Sheriff’s deputies in Nevada allegedly pushed a 60-year-old Reno Gazette-Journal photographer to the ground and shoved his face into some gravel, the newspaper has reported. The incident happened at the scene of a city fire. The deputies ended up citing the photographer for obstruction and resisting their orders.
Tim Dunn, a 21-year veteran of the paper, said that after he identified himself to an officer at the scene, he was ordered to move down a hill, away from the fire, where other media had been directed. Dunn objected, but said he was moving as he’d been ordered to do when the deputies arrived, threw him to the ground and handcuffed him. He suffered minor injuries to his face.
Dunn is quoted in the RG-J report: “My rights were violated, and the force they used was not necessary.”
Beryl Love, executive editor of the paper, called the treatment of Dunn “shocking” and said the paper would file a formal administrative complaint.
Update: The Associated Press reported today (6/25) that Dunn has filed a formal complaint, citing the use of excessive force by sheriff’s deputies during his arrest last week.
Police Intimidation Watch: Mannie Garcie Files $500K Lawsuit for Unlawful Arrest
Police Intimidation Watch: Photog Sues a Long Island Police Department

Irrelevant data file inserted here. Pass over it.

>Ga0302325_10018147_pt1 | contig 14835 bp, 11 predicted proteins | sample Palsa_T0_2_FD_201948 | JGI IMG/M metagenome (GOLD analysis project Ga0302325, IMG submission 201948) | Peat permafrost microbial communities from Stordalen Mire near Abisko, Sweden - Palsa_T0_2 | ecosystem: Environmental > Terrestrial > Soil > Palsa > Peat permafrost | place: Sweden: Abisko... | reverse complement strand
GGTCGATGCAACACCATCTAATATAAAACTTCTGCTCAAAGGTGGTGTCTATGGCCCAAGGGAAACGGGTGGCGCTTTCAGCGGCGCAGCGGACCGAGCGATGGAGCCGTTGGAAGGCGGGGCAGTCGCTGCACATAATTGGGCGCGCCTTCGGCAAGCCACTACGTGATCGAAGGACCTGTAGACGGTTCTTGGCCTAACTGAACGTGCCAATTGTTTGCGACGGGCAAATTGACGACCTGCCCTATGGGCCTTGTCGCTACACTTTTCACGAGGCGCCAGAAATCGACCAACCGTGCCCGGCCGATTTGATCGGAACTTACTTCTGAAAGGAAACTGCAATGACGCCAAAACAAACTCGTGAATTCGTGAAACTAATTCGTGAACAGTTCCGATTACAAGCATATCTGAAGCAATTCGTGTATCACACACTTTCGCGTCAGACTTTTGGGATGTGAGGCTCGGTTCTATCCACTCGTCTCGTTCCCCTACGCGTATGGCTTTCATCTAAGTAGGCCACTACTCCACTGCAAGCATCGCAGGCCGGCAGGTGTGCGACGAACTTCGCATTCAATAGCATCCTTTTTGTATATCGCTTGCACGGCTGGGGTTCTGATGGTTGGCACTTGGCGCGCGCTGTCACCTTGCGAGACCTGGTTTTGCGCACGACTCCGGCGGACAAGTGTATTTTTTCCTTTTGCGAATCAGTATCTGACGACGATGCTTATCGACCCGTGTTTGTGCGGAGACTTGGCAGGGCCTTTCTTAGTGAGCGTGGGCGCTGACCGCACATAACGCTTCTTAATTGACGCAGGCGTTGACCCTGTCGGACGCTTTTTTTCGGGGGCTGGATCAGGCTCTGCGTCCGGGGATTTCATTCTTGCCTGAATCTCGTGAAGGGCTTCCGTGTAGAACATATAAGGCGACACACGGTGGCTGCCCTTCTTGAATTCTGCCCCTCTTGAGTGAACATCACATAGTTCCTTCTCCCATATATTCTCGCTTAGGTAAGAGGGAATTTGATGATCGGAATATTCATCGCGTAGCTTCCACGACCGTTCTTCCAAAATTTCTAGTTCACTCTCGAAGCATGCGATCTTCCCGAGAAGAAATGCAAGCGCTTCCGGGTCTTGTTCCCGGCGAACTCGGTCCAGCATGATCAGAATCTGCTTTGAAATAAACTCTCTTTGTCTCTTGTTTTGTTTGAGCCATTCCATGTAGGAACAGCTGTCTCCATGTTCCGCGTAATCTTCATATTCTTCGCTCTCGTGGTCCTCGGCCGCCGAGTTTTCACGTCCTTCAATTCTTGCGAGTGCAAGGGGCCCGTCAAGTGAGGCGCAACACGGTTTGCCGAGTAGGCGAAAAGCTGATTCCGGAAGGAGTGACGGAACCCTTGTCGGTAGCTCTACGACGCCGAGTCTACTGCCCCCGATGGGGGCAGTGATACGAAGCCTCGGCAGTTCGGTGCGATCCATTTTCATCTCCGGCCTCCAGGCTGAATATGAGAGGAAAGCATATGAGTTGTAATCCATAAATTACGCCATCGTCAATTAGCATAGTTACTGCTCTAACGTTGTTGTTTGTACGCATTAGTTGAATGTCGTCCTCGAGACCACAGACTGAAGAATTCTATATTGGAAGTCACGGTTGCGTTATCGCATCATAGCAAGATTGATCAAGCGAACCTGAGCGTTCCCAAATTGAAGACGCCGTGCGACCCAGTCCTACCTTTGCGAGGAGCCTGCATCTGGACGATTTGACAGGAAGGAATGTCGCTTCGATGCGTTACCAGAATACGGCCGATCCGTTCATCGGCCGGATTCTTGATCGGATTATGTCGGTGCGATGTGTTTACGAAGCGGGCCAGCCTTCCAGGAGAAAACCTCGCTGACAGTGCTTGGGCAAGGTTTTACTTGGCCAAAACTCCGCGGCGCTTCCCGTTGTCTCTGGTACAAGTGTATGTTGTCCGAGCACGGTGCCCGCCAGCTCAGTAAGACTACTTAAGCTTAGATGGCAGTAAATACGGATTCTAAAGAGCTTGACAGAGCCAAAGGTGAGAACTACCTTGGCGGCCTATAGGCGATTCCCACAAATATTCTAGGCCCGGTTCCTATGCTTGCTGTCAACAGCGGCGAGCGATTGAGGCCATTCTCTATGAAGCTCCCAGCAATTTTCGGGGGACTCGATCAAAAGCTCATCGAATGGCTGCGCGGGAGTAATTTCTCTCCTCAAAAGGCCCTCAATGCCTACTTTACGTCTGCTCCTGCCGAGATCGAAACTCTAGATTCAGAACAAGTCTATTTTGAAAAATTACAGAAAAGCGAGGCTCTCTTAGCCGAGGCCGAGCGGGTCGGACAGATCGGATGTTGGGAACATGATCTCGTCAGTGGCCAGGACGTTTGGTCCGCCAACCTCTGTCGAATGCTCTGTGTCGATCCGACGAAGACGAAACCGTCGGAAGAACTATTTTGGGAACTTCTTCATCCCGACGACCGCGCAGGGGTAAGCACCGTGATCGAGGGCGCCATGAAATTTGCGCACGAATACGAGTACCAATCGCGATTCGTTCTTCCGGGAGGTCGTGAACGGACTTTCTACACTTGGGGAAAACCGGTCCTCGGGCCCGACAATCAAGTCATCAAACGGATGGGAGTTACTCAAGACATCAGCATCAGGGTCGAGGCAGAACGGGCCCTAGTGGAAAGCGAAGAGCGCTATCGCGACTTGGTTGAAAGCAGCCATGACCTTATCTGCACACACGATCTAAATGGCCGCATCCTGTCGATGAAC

Police Intimidation Watch: Boston to Pay $170K for Wrongful Arrest of Videographer
The sister of deceased American journalist Marie Colvin has filed a civil lawsuit in U.S. district court in Washington D.C. against the state of Syria, alleging that Colvin was deliberately targeted for extrajudicial killing by the regime of Syrian President Bashar al-Assad. The 2012 artillery attack on a media center in Homs killed Colvin, 56,... More ›
The candid conversation between Christopher Morris and MaryAnne Golon at the LOOK3 Festival of the Photograph in Charlottesville, Viriginia, highlighted the varied paths Morris’s career has taken, from documenting conflict and politics to shooting fashion, and the struggles photographers face in a changing industry. Morris, a founding member of the VII photo agency and contract... More ›
Photographers and filmmakers may imagine that virtual reality is “the next big thing,” but Jenna Pirog, virtual reality editor for The New York Times Magazine, warns that the technology is best suited to certain types of stories. “I get many pitches for VR films and most of them all sound like really great 2d docs... More ›